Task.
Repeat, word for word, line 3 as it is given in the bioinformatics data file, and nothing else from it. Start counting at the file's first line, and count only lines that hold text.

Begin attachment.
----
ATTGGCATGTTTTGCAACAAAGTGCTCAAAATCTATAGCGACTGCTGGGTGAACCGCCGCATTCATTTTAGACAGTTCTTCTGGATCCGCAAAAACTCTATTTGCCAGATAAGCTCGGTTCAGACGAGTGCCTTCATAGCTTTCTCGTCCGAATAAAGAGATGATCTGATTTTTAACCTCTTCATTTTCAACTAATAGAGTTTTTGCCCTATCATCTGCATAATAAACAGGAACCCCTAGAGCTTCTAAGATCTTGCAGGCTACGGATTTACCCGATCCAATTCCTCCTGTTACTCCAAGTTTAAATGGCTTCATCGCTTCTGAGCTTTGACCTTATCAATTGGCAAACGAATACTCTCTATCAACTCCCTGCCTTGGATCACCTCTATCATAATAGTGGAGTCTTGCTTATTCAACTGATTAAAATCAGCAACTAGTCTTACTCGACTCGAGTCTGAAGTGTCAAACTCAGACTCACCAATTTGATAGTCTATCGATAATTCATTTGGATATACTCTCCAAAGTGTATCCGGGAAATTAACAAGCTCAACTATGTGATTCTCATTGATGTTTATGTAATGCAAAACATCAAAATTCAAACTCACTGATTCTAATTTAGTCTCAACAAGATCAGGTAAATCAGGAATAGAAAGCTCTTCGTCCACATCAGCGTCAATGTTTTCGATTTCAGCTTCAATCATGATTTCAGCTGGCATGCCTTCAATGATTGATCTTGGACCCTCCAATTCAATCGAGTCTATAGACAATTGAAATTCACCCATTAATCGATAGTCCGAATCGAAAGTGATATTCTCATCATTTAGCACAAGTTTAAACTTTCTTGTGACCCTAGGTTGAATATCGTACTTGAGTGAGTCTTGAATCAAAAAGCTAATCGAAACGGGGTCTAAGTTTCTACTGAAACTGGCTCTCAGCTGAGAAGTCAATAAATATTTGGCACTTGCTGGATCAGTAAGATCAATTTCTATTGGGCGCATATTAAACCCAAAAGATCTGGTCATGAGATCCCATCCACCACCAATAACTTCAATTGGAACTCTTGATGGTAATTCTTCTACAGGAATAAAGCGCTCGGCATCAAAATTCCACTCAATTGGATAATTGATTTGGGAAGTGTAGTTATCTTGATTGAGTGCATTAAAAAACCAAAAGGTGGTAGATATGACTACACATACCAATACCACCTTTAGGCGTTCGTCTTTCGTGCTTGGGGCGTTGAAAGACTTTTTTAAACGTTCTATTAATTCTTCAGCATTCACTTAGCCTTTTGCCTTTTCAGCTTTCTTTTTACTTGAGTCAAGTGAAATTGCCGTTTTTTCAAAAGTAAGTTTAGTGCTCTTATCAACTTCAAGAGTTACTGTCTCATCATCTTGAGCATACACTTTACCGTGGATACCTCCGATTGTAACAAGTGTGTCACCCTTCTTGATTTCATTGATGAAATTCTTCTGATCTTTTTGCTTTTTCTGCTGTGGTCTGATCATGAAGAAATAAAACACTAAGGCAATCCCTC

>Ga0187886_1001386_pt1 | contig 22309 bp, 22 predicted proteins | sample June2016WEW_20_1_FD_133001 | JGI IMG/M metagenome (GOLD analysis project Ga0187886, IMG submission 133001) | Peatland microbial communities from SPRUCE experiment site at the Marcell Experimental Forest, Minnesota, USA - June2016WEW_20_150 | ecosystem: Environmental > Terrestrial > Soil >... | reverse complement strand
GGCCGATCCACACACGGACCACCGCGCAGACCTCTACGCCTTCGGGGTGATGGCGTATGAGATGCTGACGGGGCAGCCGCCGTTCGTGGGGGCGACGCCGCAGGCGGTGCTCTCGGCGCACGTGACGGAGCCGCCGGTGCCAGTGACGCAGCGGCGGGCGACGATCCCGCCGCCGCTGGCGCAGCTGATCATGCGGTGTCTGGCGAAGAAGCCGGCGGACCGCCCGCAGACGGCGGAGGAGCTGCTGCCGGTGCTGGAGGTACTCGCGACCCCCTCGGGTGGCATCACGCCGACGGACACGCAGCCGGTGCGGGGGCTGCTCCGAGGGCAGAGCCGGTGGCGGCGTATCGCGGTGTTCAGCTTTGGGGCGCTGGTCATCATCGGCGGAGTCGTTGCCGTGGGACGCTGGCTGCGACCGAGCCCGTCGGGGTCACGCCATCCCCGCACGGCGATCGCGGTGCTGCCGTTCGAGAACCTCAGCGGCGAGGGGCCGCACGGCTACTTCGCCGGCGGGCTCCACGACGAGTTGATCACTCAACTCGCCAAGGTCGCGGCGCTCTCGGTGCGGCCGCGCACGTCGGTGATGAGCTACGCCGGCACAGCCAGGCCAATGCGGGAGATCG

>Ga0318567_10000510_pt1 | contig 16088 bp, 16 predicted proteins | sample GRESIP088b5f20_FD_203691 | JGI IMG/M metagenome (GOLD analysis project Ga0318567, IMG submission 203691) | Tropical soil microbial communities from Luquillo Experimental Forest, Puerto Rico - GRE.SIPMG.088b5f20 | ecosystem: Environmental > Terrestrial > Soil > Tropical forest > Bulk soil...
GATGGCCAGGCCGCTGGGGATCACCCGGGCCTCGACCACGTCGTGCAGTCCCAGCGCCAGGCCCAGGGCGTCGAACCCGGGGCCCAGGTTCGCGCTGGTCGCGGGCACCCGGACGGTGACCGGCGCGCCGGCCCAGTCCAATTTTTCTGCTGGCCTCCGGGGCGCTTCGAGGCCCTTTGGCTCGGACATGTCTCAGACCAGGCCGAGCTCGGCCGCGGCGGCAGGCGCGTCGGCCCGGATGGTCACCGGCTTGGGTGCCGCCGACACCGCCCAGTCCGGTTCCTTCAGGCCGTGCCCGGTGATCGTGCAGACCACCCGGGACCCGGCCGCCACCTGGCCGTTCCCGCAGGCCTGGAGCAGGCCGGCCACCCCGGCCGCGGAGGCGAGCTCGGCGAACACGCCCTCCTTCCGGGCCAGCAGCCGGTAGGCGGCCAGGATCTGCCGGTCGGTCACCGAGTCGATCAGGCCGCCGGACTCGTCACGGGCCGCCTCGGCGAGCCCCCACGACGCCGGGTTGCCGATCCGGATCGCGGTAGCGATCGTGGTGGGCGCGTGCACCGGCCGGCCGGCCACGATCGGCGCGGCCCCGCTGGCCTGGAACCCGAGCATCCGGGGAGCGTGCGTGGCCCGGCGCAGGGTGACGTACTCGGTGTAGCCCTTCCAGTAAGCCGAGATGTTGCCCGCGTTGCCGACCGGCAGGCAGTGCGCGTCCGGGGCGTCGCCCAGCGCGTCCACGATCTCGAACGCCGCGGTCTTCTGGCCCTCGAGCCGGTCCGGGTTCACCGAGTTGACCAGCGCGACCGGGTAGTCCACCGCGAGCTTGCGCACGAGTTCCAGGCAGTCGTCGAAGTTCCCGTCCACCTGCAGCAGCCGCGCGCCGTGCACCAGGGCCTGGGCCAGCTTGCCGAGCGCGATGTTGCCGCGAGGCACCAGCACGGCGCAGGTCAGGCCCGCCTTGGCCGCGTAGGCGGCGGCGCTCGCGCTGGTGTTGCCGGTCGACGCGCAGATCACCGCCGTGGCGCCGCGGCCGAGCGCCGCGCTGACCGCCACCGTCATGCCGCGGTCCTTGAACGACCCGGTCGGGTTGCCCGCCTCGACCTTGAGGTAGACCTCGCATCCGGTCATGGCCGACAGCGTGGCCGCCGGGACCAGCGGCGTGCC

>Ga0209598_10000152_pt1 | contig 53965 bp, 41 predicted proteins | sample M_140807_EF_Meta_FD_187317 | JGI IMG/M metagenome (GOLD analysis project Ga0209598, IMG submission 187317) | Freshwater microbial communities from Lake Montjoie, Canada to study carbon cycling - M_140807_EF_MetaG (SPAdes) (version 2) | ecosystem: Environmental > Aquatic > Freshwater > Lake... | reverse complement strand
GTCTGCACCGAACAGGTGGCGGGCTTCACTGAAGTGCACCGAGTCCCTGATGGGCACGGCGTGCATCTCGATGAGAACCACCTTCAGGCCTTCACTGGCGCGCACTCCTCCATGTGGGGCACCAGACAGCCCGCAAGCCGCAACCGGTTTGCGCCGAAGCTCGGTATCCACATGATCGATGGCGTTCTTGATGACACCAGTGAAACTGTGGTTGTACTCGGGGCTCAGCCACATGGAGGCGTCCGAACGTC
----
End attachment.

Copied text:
GGCCGATCCACACACGGACCACCGCGCAGACCTCTACGCCTTCGGGGTGATGGCGTATGAGATGCTGACGGGGCAGCCGCCGTTCGTGGGGGCGACGCCGCAGGCGGTGCTCTCGGCGCACGTGACGGAGCCGCCGGTGCCAGTGACGCAGCGGCGGGCGACGATCCCGCCGCCGCTGGCGCAGCTGATCATGCGGTGTCTGGCGAAGAAGCCGGCGGACCGCCCGCAGACGGCGGAGGAGCTGCTGCCGGTGCTGGAGGTACTCGCGACCCCCTCGGGTGGCATCACGCCGACGGACACGCAGCCGGTGCGGGGGCTGCTCCGAGGGCAGAGCCGGTGGCGGCGTATCGCGGTGTTCAGCTTTGGGGCGCTGGTCATCATCGGCGGAGTCGTTGCCGTGGGACGCTGGCTGCGACCGAGCCCGTCGGGGTCACGCCATCCCCGCACGGCGATCGCGGTGCTGCCGTTCGAGAACCTCAGCGGCGAGGGGCCGCACGGCTACTTCGCCGGCGGGCTCCACGACGAGTTGATCACTCAACTCGCCAAGGTCGCGGCGCTCTCGGTGCGGCCGCGCACGTCGGTGATGAGCTACGCCGGCACAGCCAGGCCAATGCGGGAGATCG